Date of this Version


Document Type

Journal Article

Publication Details

Submitted Version.

McNicholas, P., & Windsor, C. (2011). Can the financialised atmosphere be effectively regulated and accounted for? Special Issue: Climate change and greenhouse gases. Accounting, auditing & accountability journal, 24(8), 1071-1096.

Access the publisher's website.

2011 HERDC submission. FoR code: 150106

© Copyright Emerald Group Publishing Limited, 2011




Purpose – This paper aims to carry out a critical analysis of the proposed Australian emissions trading scheme (ETS) as a complex market solution to reduce greenhouse gases (GHGs). Specifically it seeks to examine the financial regulatory infrastructure that will more than likely oversee the Australian ETS, the same regulatory infrastructure which failed to prevent the global financial crisis.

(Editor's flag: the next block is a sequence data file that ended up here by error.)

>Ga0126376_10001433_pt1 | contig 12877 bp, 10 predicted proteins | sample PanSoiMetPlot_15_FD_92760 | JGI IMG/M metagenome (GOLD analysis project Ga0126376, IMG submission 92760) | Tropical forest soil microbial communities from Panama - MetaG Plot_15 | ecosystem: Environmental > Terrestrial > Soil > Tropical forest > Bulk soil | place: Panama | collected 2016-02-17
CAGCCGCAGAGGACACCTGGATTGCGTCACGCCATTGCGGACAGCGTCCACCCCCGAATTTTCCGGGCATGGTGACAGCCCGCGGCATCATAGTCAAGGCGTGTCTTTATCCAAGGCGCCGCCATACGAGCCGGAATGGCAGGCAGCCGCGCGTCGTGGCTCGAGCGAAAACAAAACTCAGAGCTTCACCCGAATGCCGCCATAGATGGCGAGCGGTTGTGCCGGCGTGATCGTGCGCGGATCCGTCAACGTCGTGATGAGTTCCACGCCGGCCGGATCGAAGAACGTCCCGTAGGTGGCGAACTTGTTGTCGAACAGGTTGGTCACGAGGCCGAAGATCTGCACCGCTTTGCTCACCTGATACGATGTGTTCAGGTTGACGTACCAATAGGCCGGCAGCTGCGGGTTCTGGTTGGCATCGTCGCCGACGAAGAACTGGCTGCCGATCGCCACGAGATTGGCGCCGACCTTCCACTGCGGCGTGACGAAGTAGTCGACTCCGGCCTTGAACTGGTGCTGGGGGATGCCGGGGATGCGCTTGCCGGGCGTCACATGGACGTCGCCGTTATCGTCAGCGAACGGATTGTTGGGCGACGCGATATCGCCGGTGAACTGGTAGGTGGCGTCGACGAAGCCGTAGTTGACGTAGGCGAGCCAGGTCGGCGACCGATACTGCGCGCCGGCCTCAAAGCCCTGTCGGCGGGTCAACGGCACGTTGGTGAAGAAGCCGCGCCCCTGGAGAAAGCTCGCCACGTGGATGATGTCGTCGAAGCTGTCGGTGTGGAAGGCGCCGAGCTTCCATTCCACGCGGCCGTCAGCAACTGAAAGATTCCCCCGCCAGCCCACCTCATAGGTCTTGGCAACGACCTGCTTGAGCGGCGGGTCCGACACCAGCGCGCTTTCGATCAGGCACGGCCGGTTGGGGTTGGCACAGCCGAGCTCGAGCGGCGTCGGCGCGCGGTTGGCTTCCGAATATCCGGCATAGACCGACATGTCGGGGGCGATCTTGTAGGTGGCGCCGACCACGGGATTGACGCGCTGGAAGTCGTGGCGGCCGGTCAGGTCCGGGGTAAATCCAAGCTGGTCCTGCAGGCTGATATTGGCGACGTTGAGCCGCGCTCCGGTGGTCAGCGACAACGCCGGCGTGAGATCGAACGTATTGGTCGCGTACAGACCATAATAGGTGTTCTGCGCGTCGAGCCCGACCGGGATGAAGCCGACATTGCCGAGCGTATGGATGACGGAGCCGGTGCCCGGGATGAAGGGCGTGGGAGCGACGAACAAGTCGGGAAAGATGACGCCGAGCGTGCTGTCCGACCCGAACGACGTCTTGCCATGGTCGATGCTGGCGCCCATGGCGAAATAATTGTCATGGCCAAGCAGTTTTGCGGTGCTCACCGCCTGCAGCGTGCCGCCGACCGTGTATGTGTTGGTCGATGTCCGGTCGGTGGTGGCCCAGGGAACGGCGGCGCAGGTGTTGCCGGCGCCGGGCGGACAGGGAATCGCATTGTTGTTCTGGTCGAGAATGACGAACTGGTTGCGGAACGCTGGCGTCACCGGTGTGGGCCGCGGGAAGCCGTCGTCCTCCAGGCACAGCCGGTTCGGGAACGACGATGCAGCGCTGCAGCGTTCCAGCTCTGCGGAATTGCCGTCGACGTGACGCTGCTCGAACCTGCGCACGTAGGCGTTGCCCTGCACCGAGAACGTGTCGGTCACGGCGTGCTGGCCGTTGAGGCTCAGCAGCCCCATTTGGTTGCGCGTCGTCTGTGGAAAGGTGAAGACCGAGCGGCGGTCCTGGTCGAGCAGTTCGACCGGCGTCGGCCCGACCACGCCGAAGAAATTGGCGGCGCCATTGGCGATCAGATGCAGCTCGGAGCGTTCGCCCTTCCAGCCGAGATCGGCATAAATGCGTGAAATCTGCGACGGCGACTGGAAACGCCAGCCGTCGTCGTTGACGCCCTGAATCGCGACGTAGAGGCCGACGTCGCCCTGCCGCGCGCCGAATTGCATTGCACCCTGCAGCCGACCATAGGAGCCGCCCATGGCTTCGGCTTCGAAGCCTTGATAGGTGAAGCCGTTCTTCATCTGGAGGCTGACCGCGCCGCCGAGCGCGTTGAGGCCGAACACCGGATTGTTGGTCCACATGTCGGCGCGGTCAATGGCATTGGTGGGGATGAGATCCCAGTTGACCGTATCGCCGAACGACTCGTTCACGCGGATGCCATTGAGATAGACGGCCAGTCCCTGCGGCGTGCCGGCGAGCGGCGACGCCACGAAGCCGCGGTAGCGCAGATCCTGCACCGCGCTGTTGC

Design/methodology/approach – A critical examination of the financialisation of the atmosphere that follows the growth of the financialisation of capitalism when economic activity shifted from production and service sectors to finance. Financialisation of capitalism is supported by capitalist regulation influenced by neo-liberal doctrines of free markets and small government.

Findings – Trillions of dollars of taxpayer funds bailed out large financial institutions that nearly collapsed after unregulated trading in complex financial products that were supposed to hedge future risk. Corporate emissions trading will involve similar financial products. The measurement and reporting of actual emissions to support the Australian ETS also creates challenges for the accountancy profession to provide a workable conceptual framework.

Practical implications – If the currently flawed financial infrastructure required for the GHG emissions trading scheme, no amount of taxpayer funded bailouts will reverse the extreme climate change associated with an environmental catastrophe.

Originality/value – The application of financialisation of monopoly capitalism and capitalist regulation theories to the critical analysis of commoditised GHGs traded as financial products in the proposed Australian ETS.



This document has been peer reviewed.


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